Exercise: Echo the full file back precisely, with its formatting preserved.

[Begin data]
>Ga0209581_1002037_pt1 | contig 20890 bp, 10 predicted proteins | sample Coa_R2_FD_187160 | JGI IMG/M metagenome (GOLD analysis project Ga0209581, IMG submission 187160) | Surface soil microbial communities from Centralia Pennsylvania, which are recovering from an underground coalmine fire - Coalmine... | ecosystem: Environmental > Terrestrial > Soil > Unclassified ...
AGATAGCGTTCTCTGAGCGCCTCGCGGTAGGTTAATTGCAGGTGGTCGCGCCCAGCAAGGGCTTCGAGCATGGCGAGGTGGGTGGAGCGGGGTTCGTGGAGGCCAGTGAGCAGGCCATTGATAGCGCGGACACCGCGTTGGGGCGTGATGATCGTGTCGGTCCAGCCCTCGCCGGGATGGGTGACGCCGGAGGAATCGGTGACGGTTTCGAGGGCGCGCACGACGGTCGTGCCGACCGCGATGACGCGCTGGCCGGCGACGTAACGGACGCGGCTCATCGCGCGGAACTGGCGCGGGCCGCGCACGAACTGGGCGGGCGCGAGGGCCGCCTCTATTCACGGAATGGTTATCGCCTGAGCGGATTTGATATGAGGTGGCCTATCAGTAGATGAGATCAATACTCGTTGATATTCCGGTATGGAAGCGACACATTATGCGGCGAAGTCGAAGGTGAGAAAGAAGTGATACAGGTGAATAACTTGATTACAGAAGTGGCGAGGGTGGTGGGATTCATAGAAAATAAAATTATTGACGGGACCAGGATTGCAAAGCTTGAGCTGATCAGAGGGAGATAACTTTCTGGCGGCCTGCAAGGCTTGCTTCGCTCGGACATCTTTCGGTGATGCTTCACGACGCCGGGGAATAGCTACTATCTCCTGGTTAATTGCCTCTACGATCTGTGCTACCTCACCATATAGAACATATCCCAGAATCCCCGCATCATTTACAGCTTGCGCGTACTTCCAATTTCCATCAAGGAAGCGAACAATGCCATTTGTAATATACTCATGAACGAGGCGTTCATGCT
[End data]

>Ga0209581_1002037_pt1 | contig 20890 bp, 10 predicted proteins | sample Coa_R2_FD_187160 | JGI IMG/M metagenome (GOLD analysis project Ga0209581, IMG submission 187160) | Surface soil microbial communities from Centralia Pennsylvania, which are recovering from an underground coalmine fire - Coalmine... | ecosystem: Environmental > Terrestrial > Soil > Unclassified ...
AGATAGCGTTCTCTGAGCGCCTCGCGGTAGGTTAATTGCAGGTGGTCGCGCCCAGCAAGGGCTTCGAGCATGGCGAGGTGGGTGGAGCGGGGTTCGTGGAGGCCAGTGAGCAGGCCATTGATAGCGCGGACACCGCGTTGGGGCGTGATGATCGTGTCGGTCCAGCCCTCGCCGGGATGGGTGACGCCGGAGGAATCGGTGACGGTTTCGAGGGCGCGCACGACGGTCGTGCCGACCGCGATGACGCGCTGGCCGGCGACGTAACGGACGCGGCTCATCGCGCGGAACTGGCGCGGGCCGCGCACGAACTGGGCGGGCGCGAGGGCCGCCTCTATTCACGGAATGGTTATCGCCTGAGCGGATTTGATATGAGGTGGCCTATCAGTAGATGAGATCAATACTCGTTGATATTCCGGTATGGAAGCGACACATTATGCGGCGAAGTCGAAGGTGAGAAAGAAGTGATACAGGTGAATAACTTGATTACAGAAGTGGCGAGGGTGGTGGGATTCATAGAAAATAAAATTATTGACGGGACCAGGATTGCAAAGCTTGAGCTGATCAGAGGGAGATAACTTTCTGGCGGCCTGCAAGGCTTGCTTCGCTCGGACATCTTTCGGTGATGCTTCACGACGCCGGGGAATAGCTACTATCTCCTGGTTAATTGCCTCTACGATCTGTGCTACCTCACCATATAGAACATATCCCAGAATCCCCGCATCATTTACAGCTTGCGCGTACTTCCAATTTCCATCAAGGAAGCGAACAATGCCATTTGTAATATACTCATGAACGAGGCGTTCATGCT